Tuesday, 24 November 2009

Gordon Brown's plans to reduce the budget deficit

Nick Robinson points out that Gordon Brown’s plans to implement laws to ensure that the budget deficit is halved will be seen as gestures which are worth little more than the paper they’re written on. This is, in my opinion, very true: what would the consequences be if the government failed? I guess the thinking is that there would be some kind of deterrence theory in action. So there would have to be some form of punishment and there would need to be some incentives too. Does anyone know what the punishment would be? The possibility of re-election would be an obvious incentive which begs the question, don’t MPs consider that to be sufficient to do good by their electorate?

What is more interesting to me is the use of the law to even do such a thing: it gives a whole new dimension to ‘governing through crime’ because the government is now planning on governing itself through crime. This could, I suppose, be expected from a government which has implemented more laws than any before it. The proposal also raises issues around the government’s belief in the power of crime to control behaviour as well as signifying and solidifying its belief in the potential of pre-emptive Orders which are supposed to control behaviour before it has even occurred, as seen in the very wide and very vague definition of anti-social behaviour. Finally, I wonder what would happen in terms of the victim’s charter if the government broke this new law and didn’t halve the budget deficit in the required period? If the victims are supposed to be at the heart of the criminal justice system and the government makes the whole electorate a victim, what happens then?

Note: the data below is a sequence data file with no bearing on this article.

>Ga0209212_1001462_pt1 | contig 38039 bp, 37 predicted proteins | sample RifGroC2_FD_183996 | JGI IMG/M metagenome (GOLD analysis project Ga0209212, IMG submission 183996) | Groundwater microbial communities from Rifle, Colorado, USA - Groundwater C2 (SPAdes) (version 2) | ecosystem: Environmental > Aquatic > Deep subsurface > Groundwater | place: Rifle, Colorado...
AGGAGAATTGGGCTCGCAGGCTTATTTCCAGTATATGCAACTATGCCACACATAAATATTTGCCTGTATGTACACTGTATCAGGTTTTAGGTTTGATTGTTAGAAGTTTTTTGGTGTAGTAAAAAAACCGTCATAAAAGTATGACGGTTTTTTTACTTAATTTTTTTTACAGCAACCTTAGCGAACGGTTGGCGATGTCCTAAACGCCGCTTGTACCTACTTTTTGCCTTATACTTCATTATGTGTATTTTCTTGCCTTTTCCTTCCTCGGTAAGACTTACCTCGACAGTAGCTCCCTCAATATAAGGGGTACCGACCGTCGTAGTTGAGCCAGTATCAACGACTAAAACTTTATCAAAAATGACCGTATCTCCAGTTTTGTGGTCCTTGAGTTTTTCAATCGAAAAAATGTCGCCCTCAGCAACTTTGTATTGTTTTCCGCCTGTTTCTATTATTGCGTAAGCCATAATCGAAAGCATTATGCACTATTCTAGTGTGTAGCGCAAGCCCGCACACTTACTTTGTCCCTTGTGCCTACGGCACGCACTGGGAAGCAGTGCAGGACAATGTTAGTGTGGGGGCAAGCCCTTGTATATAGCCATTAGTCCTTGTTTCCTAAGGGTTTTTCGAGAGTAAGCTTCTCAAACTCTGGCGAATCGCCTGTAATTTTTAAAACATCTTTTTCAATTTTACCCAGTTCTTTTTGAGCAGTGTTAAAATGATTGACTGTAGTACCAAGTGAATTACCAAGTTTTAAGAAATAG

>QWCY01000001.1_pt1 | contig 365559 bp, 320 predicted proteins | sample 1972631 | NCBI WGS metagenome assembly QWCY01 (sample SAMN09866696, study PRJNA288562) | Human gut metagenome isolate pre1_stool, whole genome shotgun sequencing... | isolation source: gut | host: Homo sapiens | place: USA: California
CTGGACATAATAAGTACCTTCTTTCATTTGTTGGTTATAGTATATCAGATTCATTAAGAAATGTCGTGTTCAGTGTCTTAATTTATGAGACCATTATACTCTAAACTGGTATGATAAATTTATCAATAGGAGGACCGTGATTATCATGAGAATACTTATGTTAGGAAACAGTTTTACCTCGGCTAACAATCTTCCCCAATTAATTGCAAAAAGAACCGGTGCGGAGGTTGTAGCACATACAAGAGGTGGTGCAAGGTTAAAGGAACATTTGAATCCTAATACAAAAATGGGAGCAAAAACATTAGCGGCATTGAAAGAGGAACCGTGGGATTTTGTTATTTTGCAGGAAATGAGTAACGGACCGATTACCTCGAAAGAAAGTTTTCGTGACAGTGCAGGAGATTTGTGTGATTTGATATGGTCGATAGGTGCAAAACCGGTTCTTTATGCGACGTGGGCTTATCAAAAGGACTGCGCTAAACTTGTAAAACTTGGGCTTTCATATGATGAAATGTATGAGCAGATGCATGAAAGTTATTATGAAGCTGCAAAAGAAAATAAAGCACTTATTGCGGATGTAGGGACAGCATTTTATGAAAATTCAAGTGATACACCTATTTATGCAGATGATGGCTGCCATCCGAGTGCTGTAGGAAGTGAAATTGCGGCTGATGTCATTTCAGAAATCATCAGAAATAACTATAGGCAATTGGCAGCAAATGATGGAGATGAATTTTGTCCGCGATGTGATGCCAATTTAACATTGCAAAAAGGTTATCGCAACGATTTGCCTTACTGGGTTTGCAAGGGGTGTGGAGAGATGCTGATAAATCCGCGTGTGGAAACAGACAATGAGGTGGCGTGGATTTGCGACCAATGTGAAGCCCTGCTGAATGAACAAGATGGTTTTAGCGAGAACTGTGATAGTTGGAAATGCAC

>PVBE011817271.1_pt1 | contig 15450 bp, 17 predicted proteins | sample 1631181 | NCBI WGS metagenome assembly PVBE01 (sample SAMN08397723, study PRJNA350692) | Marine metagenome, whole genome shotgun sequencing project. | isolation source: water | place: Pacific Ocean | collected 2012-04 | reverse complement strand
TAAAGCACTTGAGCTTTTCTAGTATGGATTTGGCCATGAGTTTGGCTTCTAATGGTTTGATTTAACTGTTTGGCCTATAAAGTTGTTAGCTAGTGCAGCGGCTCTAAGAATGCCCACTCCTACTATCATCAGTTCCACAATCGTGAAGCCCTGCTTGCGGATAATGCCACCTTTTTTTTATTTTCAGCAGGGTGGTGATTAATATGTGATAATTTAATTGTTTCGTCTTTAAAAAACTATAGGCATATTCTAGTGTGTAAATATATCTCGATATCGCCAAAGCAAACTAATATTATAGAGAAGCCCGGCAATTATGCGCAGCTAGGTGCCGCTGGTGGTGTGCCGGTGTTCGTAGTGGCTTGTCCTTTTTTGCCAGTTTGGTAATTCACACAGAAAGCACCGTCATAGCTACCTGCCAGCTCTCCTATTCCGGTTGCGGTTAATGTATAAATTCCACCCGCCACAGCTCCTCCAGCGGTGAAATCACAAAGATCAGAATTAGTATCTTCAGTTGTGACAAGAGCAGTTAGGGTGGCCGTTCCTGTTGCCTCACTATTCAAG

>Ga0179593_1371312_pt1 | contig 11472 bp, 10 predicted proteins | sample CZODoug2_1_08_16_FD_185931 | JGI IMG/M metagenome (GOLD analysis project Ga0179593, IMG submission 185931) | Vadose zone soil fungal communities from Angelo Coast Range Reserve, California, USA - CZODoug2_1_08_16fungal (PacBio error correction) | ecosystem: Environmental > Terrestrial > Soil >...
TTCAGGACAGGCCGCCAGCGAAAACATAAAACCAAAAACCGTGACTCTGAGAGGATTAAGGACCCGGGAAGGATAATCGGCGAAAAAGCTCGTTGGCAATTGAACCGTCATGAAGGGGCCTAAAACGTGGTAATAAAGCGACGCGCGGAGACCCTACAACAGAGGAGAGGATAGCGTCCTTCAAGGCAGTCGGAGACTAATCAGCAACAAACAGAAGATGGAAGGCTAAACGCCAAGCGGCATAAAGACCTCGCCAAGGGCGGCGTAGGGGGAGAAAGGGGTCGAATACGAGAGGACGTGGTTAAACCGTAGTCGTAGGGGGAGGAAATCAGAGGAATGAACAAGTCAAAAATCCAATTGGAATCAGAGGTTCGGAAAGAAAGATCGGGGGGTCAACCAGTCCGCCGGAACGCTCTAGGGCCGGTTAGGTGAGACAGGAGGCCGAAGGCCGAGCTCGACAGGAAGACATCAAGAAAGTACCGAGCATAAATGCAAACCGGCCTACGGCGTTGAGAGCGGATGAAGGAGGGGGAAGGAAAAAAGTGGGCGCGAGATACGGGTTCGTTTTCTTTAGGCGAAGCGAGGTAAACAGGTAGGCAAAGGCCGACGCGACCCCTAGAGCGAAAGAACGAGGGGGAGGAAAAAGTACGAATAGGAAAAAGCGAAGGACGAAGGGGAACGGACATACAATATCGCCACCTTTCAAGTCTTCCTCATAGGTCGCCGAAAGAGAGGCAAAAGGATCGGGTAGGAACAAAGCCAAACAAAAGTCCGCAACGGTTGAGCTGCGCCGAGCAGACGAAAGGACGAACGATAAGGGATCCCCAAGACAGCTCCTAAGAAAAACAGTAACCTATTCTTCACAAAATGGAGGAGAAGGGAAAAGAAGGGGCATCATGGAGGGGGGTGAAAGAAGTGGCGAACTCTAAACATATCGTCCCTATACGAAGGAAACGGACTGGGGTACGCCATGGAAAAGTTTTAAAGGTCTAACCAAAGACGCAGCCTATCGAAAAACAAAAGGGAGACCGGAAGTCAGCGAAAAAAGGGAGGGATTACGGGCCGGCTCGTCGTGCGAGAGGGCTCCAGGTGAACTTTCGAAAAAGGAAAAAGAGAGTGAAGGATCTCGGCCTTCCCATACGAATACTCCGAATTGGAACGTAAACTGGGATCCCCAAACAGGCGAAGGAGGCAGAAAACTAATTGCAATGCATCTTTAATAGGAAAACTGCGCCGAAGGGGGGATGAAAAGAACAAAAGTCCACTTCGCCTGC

As this is the first bit of 'comment writing' on here, I think I’ll leave it there. Any comments anyone?

2 comments:

Alexandra said...

This does raise so many interesting questions for me as well. My initial thought is that this might be more of a performative act more than anything else--an effort to project a sense of government being 'tough' on itself, in an effort to boost its legitimacy at a time when its legitimacy--particularly in the realm of finance--is so low. So rather than being a serious attempt at self-policing, it could perhaps be an attempt at building confidence that government is indeed governing?

Jake Phillips said...

I think you may be right that it's an attempt to legitimise government as a whole rather than as an act of self governing but I am inclined to think that the government, in doing it, is misjudging the public mood. Firstly, people are fairly despondent about politicians being held accountable by anything, never mind possible criminal sanctions- this is especially pertinent in regards to the expenses scandal- so people will be sceptical about even the performative potential of this act. Secondly, I think the government is overestimating the faith that people hold in criminal sanctions themselves- both the left and right wing press complain about the numbers of laws this government has implemented and it doesn't seem to have done very much to improve the trust in the criminal justice system or assuage fears about rising crime- people still think that the judiciary is soft, prisons are holiday camps and that crime is on the rise despite efforts to refute these attitudes.

It seems like a performative act with out the performativity!

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